DIRECTOR: Trish Sie
CAST: Anna Kendrick, Rebel Wilson, Hailee Steinfeld, Brittany Snow, Anna Camp, Alexis Knapp, Hana Mae Lee, Ester Dean, Chrissie Fit, Kelley Jakle, Shelley Regner, Andy Allo, Guy Burnet, John Michael Higgins, Elizabeth Banks, John Lithgow, Ruby Rose, Matt Lanter, DJ Khaled
RUNNING TIME: 93 mins
BASICALLY…: The Barden Bellas reunite one last time to perform across Europe, and compete against other bands who use actual instruments instead of their voices…
NOW FOR THE REVIEW…
Like many other trilogies that never really should have been trilogies, the Pitch Perfect film series has always declined a little bit in quality with each passing – and wildly unnecessary – movie. While the first Pitch Perfect wasn’t a massive success at the box office, it did well enough to gain a bit of a cult following, enough to almost make it this decade’s equivalent to Mean Girls in terms of its endless quotable lines and highly imitable A Capella covers of hit songs. The second movie was an even bigger box office smash, but reaction was much softer in comparison and it’s hard to find someone who remembers much of what even happens in that film.
Now, with the inevitable trilogy closer Pitch Perfect 3, the series has finally reached that low bar where they just don’t seem to care and are doing whatever the hell they want, because they know you’ll still go out and see it. But even though it’s probably the series’ weakest entry, at least in terms of plot, there are one or two things worth seeing it for – but outside of that, there really isn’t much reason to see this unless you’re still a fan of these movies.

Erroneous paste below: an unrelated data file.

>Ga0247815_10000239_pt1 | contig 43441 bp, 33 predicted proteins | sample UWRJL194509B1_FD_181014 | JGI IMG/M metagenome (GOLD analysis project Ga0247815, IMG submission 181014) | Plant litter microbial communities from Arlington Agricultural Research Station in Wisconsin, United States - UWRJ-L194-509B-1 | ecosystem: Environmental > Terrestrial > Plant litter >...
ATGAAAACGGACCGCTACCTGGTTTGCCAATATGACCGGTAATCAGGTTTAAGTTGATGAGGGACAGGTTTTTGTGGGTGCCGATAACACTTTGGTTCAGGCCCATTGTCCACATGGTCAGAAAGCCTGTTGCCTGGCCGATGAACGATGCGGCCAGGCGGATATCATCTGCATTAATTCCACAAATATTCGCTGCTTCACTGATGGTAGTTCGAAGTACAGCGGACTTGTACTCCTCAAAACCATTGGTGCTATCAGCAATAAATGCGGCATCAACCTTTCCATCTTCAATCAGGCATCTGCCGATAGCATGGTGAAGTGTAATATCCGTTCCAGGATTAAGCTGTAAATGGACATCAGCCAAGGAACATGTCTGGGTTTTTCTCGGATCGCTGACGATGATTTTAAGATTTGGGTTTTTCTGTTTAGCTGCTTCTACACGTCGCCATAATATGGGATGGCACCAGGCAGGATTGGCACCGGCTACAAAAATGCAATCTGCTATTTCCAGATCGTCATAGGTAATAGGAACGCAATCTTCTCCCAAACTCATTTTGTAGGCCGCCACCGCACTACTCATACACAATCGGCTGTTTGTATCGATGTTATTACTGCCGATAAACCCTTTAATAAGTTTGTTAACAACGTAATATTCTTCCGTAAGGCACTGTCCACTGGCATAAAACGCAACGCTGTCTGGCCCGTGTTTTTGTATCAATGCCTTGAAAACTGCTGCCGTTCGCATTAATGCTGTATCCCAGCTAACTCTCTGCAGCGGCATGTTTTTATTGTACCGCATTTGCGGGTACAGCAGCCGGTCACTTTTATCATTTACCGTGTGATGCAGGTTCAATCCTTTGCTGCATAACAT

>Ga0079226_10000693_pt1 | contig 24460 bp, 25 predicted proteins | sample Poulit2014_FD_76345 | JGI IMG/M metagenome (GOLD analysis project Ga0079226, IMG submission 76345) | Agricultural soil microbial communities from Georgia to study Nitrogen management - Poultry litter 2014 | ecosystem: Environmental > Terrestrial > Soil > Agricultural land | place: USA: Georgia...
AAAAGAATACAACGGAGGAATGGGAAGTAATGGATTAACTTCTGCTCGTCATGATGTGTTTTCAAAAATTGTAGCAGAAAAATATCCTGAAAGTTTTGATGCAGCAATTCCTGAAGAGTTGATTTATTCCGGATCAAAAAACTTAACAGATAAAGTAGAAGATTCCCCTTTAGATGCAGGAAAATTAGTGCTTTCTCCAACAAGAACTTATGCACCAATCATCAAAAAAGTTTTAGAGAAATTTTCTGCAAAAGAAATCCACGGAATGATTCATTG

The tone is set right from the very first scene: in a flash-forward, the A Capella group the Barden Bellas are all singing a rendition of Britney Spears’ “Toxic” on a luxury yacht in the South of France. Suddenly, series mascot Fat Amy (Rebel Wilson) literally comes crashing through the roof, and suddenly it’s a scene straight out of a direct-to-video Van Damme movie. Well, that doesn’t sound very much like Pitch Perfect at all, you’re probably thinking, and you’d be right; the previous films had plenty of scenes featuring outrageous comedy, but with this it seems like they just decided to throw in an action sub-plot for no real reason without even making it funny, as though in the writers’ room they just threw random story beats to the wall and used whatever stuck, which represents a serious downgrade in actual comedic writing that the first film at least had an idea of.